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  1. ITV Report

Watford academy analyst will not be held back by epilepsy

Daniel Bedeau works for Premier League club Watford's academy. Credit: ITV News

Epilepsy has not stopped Daniel Bedeau becoming a key part of Watford's academy backroom staff.

The once promising footballer was diagnosed with the condition aged seven and eventually had to give up playing as the sport was exacerbating the problem.

Daniel is in the minority, as statistics show that two-thirds of people with epilepsy are a not in full-time employment.

Epilepsy Action, a support group, is helping to close the game as only 75,000 of the 220,000 people in the UK aged between 16 and 64 who cite epilepsy as their main disability are employed.

"I felt really down, really sad," Bedeau says of the moment he needed to give up playing.

"It felt like it was taking candy away from a baby because football is what I wanted to do, it's what I had passion for, so to be told to stop something you really enjoy doing led to stuff like anger problems, frustration and stuff like that.

"I was angry at epilepsy rather than the actual situation. When I got older, I learned how to control it, learned what my triggers were for epilepsy."

Bedeau works as an analyst. Credit: PA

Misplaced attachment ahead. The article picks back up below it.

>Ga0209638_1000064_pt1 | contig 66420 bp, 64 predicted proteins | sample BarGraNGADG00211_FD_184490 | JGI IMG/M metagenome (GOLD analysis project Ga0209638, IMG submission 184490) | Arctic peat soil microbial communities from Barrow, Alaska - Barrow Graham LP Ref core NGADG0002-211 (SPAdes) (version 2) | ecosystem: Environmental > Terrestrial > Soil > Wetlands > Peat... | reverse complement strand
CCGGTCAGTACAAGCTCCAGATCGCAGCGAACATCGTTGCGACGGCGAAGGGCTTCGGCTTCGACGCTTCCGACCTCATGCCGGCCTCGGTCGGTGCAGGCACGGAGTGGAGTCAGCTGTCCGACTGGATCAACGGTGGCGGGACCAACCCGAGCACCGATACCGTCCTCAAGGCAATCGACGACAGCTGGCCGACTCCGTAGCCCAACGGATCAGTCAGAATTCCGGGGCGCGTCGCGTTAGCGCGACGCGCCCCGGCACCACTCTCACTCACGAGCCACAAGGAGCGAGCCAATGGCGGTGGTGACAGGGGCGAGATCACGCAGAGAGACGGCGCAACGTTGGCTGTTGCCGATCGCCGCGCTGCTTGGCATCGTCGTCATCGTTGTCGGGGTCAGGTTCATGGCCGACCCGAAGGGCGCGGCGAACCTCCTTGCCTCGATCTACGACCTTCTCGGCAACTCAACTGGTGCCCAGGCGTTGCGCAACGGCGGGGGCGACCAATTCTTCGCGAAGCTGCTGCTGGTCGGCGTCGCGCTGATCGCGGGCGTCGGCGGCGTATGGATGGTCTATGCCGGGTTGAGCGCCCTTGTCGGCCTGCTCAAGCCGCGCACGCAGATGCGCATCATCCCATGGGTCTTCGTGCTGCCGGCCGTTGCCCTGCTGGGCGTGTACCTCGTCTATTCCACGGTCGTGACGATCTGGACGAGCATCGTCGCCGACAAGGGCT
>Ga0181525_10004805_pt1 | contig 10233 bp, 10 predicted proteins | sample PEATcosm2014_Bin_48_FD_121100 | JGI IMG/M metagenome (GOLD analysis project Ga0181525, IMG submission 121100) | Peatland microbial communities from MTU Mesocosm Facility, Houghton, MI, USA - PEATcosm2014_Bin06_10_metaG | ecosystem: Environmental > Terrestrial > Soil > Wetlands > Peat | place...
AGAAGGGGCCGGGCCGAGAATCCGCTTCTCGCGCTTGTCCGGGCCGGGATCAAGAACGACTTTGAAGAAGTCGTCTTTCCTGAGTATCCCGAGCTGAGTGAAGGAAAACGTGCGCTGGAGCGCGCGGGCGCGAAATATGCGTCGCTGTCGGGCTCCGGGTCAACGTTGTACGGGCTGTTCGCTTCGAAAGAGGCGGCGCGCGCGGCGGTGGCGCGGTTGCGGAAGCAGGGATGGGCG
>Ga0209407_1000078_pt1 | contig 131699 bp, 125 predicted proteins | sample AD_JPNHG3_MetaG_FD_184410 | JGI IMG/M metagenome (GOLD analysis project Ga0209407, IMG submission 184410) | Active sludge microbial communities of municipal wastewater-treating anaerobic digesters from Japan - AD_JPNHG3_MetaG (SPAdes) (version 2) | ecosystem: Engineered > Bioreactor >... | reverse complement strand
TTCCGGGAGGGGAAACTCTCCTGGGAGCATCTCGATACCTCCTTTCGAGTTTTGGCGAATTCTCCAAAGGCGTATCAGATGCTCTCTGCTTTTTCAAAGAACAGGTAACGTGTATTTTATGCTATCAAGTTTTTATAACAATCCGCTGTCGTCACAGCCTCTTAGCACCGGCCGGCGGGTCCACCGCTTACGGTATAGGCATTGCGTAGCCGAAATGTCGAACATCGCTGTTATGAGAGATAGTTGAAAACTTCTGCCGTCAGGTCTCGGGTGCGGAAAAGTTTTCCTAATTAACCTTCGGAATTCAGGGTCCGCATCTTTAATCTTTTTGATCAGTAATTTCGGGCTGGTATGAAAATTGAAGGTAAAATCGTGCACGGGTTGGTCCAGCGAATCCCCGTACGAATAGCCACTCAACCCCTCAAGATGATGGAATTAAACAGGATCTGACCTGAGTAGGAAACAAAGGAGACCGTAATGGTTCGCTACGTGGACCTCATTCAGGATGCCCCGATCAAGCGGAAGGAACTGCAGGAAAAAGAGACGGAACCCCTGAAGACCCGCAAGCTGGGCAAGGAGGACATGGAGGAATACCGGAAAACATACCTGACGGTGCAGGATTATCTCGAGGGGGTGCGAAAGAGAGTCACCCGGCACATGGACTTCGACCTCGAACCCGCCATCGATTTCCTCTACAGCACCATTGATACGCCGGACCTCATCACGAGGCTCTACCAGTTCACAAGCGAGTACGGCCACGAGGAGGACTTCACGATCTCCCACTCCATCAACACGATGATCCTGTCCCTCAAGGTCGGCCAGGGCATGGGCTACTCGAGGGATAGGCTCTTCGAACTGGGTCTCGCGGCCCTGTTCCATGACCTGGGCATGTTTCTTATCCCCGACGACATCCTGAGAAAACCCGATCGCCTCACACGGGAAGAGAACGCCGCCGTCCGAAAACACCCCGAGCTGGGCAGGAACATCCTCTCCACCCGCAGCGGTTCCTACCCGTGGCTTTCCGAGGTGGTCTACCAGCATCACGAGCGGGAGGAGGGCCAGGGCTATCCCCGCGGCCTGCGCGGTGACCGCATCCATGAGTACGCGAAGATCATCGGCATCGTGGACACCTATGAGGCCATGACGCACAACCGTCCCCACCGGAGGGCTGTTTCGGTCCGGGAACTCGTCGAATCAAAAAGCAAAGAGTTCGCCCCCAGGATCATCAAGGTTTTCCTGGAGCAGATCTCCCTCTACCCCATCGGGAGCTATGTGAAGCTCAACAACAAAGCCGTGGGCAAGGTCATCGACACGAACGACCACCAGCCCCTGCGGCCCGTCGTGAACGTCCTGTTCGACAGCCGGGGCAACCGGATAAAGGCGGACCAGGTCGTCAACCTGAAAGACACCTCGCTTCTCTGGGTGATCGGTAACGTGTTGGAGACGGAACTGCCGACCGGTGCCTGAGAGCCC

Bedeau had to change his goals, studying sports science and coaching at university, which eventually resulted in him getting a job at Premier League club Watford where he is now an performance analyst.

As a child, Bedeau suffered up to seven seizures a day but now carefully manages the condition and has a understanding employer who have put a care plan in place.

If Bedeau has a seizure he is given a taxi home, has to take a couple of days off work and is checked over by the club's medical staff.

"They [Watford] were very proactive. When I first told them about the epilepsy they were alright with it, it didn't seem like it bothered them and they seemed to work with it.

"They put in a care plan; I had one seizure in the office and we had a meeting, sat down, as it was an incident at work and then they had a care plan which was put forward."

It is hoped that others with epilepsy can follow Bedeau's example and earn employment.

Epilepsy Action believe many with the condition do not get a job due to a variety of reasons including a lack of understanding of the condition.

The organisation hope that with training they can help employers becoming more open to employing people with epilepsy.